Norway’s long-standing policy of revealing taxpayers’ reported income, net worth and amount of taxes paid looks likely to continue. Protests have poured in since the so-called
skattelister (tax lists) were made available on the Internet, but attempts to end the practice are unlikely to gain majority support in Parliament.For the past several years, it’s been possible to simply tap in a Norwegian taxpayer’s name and find out the amounts of his or her taxable income and net worth and exactly how much tax he or she paid in the prior tax year.
The same information has been available for decades, but before the dawn of the Internet, Norwegians curious about what their neighbours, family, friends or foes earned had to make a trip to the tax office and scroll through lists on paper.
Now the tax lists are released in October and most all Norwegian news sites eagerly post links to them, knowing that they can generate huge amounts of traffic.
It didn’t take long, though, before some alarms started going off. Families complained that their children were being bullied at school, by other children who’d found out how much (or how little) their parents earned. The easy Internet access to the lists nagged at whatever feeling of financial privacy Norwegians may have left, while police believed criminals were using the tax information to target which homes they chose to rob or which Norwegians they may try to swindle.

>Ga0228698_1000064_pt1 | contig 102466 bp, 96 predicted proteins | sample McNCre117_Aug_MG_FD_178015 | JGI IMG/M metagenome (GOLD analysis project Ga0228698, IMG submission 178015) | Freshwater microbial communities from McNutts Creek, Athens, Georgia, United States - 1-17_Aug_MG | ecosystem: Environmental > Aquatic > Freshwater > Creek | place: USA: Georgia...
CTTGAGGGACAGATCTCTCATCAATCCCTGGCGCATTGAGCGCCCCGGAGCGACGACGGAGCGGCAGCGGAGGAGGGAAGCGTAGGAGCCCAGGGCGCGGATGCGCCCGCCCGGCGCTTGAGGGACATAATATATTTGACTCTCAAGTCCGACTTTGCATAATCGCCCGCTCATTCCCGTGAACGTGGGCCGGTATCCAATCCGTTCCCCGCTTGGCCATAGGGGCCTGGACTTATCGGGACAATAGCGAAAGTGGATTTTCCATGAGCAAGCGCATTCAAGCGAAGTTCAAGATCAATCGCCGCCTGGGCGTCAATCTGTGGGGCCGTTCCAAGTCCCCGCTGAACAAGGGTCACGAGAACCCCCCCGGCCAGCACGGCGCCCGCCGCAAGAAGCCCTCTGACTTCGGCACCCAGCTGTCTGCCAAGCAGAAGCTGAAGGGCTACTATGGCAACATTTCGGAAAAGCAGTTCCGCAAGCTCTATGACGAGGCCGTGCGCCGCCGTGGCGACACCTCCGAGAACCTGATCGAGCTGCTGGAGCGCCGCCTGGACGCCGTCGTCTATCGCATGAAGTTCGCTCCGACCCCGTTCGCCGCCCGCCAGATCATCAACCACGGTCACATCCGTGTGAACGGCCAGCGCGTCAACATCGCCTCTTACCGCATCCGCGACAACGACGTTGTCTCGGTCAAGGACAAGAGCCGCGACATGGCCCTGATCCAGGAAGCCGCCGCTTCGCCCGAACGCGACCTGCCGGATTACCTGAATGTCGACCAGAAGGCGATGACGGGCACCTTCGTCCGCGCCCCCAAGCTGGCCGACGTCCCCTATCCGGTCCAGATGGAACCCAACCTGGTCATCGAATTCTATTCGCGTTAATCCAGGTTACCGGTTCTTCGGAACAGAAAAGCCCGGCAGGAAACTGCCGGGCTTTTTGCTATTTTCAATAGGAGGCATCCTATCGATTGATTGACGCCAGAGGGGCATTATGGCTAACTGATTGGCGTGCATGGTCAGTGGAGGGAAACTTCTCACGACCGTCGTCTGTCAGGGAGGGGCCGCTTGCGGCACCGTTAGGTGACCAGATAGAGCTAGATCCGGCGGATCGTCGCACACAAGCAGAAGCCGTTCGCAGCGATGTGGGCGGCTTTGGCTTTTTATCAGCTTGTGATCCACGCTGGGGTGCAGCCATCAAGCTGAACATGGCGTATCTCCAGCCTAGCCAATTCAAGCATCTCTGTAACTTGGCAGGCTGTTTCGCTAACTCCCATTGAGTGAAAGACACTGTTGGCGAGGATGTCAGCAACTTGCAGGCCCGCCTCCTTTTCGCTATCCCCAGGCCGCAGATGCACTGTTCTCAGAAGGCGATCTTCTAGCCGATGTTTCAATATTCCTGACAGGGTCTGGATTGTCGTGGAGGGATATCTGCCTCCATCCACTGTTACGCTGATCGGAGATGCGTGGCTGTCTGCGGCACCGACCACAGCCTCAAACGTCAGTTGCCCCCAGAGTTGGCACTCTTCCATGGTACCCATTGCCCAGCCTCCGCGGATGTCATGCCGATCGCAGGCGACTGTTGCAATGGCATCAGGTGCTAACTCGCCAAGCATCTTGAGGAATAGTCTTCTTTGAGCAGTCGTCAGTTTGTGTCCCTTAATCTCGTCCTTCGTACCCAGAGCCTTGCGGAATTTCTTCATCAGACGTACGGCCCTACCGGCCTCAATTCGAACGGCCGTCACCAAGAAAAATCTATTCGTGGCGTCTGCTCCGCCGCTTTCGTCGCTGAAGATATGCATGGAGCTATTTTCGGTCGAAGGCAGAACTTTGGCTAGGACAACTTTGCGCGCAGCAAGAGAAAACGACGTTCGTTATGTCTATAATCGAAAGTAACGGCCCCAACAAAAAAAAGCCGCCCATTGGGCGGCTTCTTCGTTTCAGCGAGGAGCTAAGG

The Progress Party, Norway’s most conservative, quickly picked up on growing public unease over the highly public tax lists, and proposed withdrawing them from public review. The measure came up for hearing recently, though, and newspaper Aftenposten reported that Police Director Ingrid Killengreen had to admit before skeptical members of the Finance Committee that police “don’t know enough” yet about how the lists may be used for criminal purposes.
Media representatives were, predictably enough, opposed to any restrictions on making the tax information public. They argue that society is best served with openness, and that publicly available tax information can help fend off tax fraud and uncover weaknesses in the system.
Most importantly, the same government that was in power when earlier moves to lock up the lists were voted down remains in power now.